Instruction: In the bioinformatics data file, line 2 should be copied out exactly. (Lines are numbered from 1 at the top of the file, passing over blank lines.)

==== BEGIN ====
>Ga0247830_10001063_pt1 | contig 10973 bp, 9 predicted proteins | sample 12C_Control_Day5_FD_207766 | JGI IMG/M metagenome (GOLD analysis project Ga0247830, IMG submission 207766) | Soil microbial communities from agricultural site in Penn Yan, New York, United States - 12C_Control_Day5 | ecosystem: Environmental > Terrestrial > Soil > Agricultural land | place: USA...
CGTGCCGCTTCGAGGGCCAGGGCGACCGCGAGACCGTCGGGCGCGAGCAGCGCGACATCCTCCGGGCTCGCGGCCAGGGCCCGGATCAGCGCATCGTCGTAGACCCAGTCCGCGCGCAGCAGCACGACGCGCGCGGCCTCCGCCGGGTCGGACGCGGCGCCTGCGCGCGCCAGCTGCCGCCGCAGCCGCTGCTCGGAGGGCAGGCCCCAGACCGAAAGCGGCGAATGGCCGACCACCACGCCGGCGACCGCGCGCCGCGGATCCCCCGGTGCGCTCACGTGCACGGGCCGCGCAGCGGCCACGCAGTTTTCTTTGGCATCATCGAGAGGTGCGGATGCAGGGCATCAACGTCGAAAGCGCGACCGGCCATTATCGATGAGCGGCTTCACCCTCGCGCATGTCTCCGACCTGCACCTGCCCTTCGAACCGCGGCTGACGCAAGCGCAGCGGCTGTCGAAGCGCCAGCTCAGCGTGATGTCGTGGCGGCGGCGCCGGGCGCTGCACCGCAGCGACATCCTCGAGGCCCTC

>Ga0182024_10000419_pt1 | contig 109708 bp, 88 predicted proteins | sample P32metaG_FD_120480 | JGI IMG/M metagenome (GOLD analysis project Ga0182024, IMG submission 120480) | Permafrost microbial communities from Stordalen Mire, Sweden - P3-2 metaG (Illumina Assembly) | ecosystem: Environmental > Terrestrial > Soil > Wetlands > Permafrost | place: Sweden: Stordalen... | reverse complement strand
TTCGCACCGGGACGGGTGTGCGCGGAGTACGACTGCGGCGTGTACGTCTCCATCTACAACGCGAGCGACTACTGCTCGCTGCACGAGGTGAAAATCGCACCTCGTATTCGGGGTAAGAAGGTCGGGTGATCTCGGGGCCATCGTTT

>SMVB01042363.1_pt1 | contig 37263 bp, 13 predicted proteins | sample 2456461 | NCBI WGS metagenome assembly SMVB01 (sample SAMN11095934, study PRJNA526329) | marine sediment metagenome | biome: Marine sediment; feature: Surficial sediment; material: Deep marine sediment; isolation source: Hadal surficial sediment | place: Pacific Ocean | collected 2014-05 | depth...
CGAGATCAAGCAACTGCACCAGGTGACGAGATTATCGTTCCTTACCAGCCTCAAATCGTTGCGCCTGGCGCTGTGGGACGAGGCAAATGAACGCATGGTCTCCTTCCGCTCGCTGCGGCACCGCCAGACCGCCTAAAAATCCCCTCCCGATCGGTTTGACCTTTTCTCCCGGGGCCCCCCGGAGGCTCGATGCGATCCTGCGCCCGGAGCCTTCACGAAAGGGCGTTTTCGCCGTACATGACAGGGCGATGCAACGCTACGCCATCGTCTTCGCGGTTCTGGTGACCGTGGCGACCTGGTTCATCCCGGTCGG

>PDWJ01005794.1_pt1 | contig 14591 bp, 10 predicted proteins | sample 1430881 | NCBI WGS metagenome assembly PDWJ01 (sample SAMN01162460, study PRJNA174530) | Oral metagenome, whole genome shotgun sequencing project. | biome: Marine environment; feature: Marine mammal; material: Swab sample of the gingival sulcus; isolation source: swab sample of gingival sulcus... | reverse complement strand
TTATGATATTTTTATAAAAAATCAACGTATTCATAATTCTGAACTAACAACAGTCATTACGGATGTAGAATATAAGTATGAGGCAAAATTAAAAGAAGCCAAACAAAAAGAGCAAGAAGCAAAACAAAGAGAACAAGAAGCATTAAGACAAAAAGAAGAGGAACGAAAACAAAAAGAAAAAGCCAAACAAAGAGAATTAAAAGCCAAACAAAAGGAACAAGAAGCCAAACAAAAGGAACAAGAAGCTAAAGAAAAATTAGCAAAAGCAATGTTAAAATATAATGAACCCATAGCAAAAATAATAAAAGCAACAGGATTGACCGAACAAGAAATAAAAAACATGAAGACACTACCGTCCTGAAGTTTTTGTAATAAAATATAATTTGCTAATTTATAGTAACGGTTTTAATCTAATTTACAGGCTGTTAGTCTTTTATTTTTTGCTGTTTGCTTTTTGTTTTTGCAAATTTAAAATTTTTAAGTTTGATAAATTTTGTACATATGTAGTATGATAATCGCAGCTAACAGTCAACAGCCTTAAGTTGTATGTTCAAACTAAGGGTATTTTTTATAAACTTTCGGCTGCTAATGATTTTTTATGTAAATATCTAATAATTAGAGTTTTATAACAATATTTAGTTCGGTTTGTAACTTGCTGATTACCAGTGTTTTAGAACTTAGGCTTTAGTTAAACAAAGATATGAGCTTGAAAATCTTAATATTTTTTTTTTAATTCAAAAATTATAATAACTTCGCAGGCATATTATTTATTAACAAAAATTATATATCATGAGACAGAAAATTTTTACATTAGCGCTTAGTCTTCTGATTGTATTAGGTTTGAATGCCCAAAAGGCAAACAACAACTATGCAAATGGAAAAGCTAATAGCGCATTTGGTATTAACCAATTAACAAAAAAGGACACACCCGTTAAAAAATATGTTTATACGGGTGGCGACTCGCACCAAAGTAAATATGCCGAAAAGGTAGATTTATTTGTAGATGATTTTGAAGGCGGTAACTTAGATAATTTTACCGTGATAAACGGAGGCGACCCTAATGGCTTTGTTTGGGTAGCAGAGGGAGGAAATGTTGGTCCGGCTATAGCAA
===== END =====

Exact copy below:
CGTGCCGCTTCGAGGGCCAGGGCGACCGCGAGACCGTCGGGCGCGAGCAGCGCGACATCCTCCGGGCTCGCGGCCAGGGCCCGGATCAGCGCATCGTCGTAGACCCAGTCCGCGCGCAGCAGCACGACGCGCGCGGCCTCCGCCGGGTCGGACGCGGCGCCTGCGCGCGCCAGCTGCCGCCGCAGCCGCTGCTCGGAGGGCAGGCCCCAGACCGAAAGCGGCGAATGGCCGACCACCACGCCGGCGACCGCGCGCCGCGGATCCCCCGGTGCGCTCACGTGCACGGGCCGCGCAGCGGCCACGCAGTTTTCTTTGGCATCATCGAGAGGTGCGGATGCAGGGCATCAACGTCGAAAGCGCGACCGGCCATTATCGATGAGCGGCTTCACCCTCGCGCATGTCTCCGACCTGCACCTGCCCTTCGAACCGCGGCTGACGCAAGCGCAGCGGCTGTCGAAGCGCCAGCTCAGCGTGATGTCGTGGCGGCGGCGCCGGGCGCTGCACCGCAGCGACATCCTCGAGGCCCTC